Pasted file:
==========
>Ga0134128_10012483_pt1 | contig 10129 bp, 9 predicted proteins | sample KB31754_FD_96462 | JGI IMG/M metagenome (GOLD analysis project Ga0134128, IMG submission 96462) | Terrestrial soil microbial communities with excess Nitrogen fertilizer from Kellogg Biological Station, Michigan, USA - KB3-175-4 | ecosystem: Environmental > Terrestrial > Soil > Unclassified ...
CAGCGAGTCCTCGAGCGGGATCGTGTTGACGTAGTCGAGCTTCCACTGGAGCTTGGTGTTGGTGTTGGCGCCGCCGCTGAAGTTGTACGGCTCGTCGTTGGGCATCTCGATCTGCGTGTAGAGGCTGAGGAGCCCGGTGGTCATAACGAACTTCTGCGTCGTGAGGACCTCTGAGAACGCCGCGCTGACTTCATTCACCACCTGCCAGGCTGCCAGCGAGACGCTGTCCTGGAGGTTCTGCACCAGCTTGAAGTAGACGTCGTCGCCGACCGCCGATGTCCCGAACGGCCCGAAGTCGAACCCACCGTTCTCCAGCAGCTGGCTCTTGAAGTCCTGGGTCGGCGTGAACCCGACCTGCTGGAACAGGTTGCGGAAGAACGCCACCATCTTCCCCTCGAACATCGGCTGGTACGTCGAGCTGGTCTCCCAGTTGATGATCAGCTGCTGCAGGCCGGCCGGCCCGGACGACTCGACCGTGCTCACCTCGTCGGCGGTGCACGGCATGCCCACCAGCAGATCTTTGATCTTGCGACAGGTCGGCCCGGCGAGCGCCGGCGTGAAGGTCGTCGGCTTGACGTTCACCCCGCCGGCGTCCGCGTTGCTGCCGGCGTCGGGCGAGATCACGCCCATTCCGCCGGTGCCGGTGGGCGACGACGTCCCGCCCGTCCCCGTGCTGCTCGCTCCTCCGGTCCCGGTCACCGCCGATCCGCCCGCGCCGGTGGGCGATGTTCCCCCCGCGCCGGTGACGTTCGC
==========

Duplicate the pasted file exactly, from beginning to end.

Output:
>Ga0134128_10012483_pt1 | contig 10129 bp, 9 predicted proteins | sample KB31754_FD_96462 | JGI IMG/M metagenome (GOLD analysis project Ga0134128, IMG submission 96462) | Terrestrial soil microbial communities with excess Nitrogen fertilizer from Kellogg Biological Station, Michigan, USA - KB3-175-4 | ecosystem: Environmental > Terrestrial > Soil > Unclassified ...
CAGCGAGTCCTCGAGCGGGATCGTGTTGACGTAGTCGAGCTTCCACTGGAGCTTGGTGTTGGTGTTGGCGCCGCCGCTGAAGTTGTACGGCTCGTCGTTGGGCATCTCGATCTGCGTGTAGAGGCTGAGGAGCCCGGTGGTCATAACGAACTTCTGCGTCGTGAGGACCTCTGAGAACGCCGCGCTGACTTCATTCACCACCTGCCAGGCTGCCAGCGAGACGCTGTCCTGGAGGTTCTGCACCAGCTTGAAGTAGACGTCGTCGCCGACCGCCGATGTCCCGAACGGCCCGAAGTCGAACCCACCGTTCTCCAGCAGCTGGCTCTTGAAGTCCTGGGTCGGCGTGAACCCGACCTGCTGGAACAGGTTGCGGAAGAACGCCACCATCTTCCCCTCGAACATCGGCTGGTACGTCGAGCTGGTCTCCCAGTTGATGATCAGCTGCTGCAGGCCGGCCGGCCCGGACGACTCGACCGTGCTCACCTCGTCGGCGGTGCACGGCATGCCCACCAGCAGATCTTTGATCTTGCGACAGGTCGGCCCGGCGAGCGCCGGCGTGAAGGTCGTCGGCTTGACGTTCACCCCGCCGGCGTCCGCGTTGCTGCCGGCGTCGGGCGAGATCACGCCCATTCCGCCGGTGCCGGTGGGCGACGACGTCCCGCCCGTCCCCGTGCTGCTCGCTCCTCCGGTCCCGGTCACCGCCGATCCGCCCGCGCCGGTGGGCGATGTTCCCCCCGCGCCGGTGACGTTCGC